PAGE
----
Fairview Heights Fire Department’s Busy Year is Shared
By Randy Pierce
With a response averaging more than one-and-a-half calls every day, the annual report released recently by the Fairview Fire Department characterizes what a very busy year was for its members in 2021.
That report indicated the department which operates out of two locations in Fairview Heights, 10045 Bunkum Road and 214 Ashland Avenue, answered 607 calls during the calendar year that concluded December 31 with 18 of these involving structure fires and 37 of them described as rescue calls which included four extrications of people trapped in vehicles.
A total of 44 of the responses concerned hazardous conditions while there were 80 defined as service calls. There were 213 false alarms which while they were not valid still required action on the part of the department.
Two calls came in about storm damage and the Fairview Fire Department was summoned 96 times for providing what is called mutual aid to other agencies in need of assistance. Of these, 16 necessitated the usage of the Fairview Fire Department’s mobile ventilation unit which consists of a large fan mounted on a vehicle that is used to help remove smoke from buildings, most often large commercial structures. For situations that came up inside the Fairview-Caseyville Fire Protection District covered by this department where mutual aid was needed, such help was received by the local department 57 times in 2021.
The ledger concerning how much property was saved by the prompt and efficient response of the Fairview Fire Department was very favorable. The value of the property saved totaled $11,111,475 while that which was lost was comparatively miniscule at $682,496.
The grand total of individual responses by fire fighters from the Fairview department was 3747 of which 1353 were by chiefs while a total of 592.75 hours of Monday night training were devoted by them. Compensation paid to these fire fighters in 2021 was #$32,319.
Anyone age 19 and over interested in joining the Fairview Fire Department can express their interest on its Facebook page or visit one of the chiefs at either of the aforementioned locations between 8 a.m. and 4 p.m. Monday through Friday.
The City of Fairview Heights is actually covered by more than one fire district but the one bearing the name Fairview is responsible for the majority of the territory within the municipality’s boundaries including its highly-valued retail business core.
The far west end of Fairview Heights, for example, is served by the French Village Fire Department and a portion of the northern section by the Hollywood Heights department.
Volunteer fire fighters, who with the Fairview department are compensated on a per-call answered basis, gain valuable training and skills in fire science along with providing indispensable life-saving, property protection service to the residents, churches, schools and businesses in the community.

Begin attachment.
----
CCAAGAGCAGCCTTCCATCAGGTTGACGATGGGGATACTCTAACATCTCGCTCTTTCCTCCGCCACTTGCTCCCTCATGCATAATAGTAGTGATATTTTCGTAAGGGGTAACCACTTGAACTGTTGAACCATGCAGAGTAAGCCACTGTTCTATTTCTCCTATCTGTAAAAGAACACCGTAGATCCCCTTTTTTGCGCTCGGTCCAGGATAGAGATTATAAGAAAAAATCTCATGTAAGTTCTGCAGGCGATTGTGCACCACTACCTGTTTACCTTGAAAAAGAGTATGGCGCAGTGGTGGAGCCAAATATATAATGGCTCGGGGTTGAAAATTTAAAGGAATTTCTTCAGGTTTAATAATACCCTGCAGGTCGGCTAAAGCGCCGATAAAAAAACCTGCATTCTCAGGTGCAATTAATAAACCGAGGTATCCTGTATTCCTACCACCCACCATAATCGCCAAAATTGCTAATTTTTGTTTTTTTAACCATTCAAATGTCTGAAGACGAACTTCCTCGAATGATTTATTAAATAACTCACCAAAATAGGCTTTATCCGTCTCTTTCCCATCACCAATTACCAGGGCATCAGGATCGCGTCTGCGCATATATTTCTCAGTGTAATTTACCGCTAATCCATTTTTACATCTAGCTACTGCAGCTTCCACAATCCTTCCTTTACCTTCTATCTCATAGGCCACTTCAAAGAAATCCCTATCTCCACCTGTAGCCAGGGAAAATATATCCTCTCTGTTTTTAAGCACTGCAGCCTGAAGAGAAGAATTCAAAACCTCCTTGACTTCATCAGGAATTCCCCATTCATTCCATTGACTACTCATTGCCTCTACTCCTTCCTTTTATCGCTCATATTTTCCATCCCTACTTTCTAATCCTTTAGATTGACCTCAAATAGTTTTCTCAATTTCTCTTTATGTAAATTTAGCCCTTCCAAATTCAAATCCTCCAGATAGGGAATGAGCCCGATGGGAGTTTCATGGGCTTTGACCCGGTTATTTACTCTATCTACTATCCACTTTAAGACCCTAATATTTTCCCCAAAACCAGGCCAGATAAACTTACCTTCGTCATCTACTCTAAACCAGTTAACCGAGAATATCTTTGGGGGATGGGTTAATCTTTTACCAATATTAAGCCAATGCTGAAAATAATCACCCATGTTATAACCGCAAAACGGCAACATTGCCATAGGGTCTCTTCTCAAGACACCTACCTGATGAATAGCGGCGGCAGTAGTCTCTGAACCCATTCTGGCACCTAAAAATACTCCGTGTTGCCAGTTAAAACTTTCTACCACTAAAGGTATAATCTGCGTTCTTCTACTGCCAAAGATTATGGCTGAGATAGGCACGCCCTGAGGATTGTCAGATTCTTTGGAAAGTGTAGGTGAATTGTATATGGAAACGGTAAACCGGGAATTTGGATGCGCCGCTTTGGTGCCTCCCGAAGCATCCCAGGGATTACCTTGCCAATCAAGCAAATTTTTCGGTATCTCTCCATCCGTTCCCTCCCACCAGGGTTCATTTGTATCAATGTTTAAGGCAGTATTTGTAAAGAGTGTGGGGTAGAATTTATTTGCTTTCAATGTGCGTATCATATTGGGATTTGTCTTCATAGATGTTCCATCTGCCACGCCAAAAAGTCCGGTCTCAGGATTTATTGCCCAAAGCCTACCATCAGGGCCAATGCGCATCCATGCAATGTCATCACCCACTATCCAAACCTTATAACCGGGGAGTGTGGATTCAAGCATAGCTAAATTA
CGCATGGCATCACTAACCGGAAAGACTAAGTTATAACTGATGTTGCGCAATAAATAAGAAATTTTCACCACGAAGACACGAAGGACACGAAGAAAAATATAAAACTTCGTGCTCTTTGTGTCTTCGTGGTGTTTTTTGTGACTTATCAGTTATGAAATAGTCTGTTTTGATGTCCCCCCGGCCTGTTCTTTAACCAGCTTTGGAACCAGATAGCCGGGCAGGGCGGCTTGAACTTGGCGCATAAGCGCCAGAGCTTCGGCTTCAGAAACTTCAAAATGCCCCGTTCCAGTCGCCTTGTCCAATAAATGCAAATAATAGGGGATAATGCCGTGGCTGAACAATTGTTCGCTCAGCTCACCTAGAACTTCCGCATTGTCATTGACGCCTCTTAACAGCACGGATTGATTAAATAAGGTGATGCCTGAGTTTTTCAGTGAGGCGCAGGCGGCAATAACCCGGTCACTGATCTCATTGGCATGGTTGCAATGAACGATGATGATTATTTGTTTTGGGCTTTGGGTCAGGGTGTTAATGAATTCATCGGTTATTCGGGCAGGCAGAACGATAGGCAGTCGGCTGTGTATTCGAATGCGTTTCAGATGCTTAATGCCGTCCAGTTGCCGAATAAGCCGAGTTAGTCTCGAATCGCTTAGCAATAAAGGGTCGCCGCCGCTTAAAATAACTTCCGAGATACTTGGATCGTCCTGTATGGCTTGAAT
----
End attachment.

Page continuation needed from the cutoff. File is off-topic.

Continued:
For the members of this highly respected team, realizing the fulfillment and satisfaction of serving the community in a meaningful way is one of the most outstanding benefits.
The Fairview Fire Department, established in 1933 long before the city was incorporated, provides certification training from basic to advanced levels of fire science at no cost to the participating members along with specialized clothing and gear.
Those joining are considered as probationary fire fighters for their first year of membership during which they are taught the fundamentals and attend classes to become state certified.
For anyone considering this but not certain they wish to pursue it, a visit to either fire station during the aforementioned opening times is encouraged so any questions they may have can be answered.
This department, which functions totally independently of the city, is so named because when it was established as the Great Depression wound down in the 1930s, the region of northern St. Clair County served by it, consisting of farms, a few homes and just a handful of small locally-owned businesses, not defined by any specific boundaries, was then known only as a loosely organized area called “Fairview.”
The first Fairview Fire Department station was located on St. Clair Road just south of Old Lincoln Trail. Early in the 21st century, the department’s modern station on Bunkum Road was opened and in 2014, its station on Lincoln Highway just west of Joseph Drive was shut down and a new state-of-the-art expanded facility opened on Ashland Avenue.
There are three full-time officers on duty from 8 a.m. until 4 p.m. weekdays for the department including Chief Bryan Doyle, Assistant Chief Jim Huelsman and Deputy Chief Justin Loepker. The rest of the time, both stations are unstaffed except during training and for special events.
According to its mission statement, “The Fairview Fire Department is dedicated to the saving of life and property through training and education. Our members strive to provide the highest levels of fire suppression, fire prevention, code administration and hazard mitigation to our community in a most cost-effective manner.”
The Fairview Fire Department, according to an ordinance set up by the Caseyville-Fairview Fire Protection District, which collects a tax to help support its operations, may have a total of 60 members. Those serving in this capacity must live within 10 minutes of either of the two fire stations and do not necessarily have to reside within the boundaries of the city limits of Fairview Heights.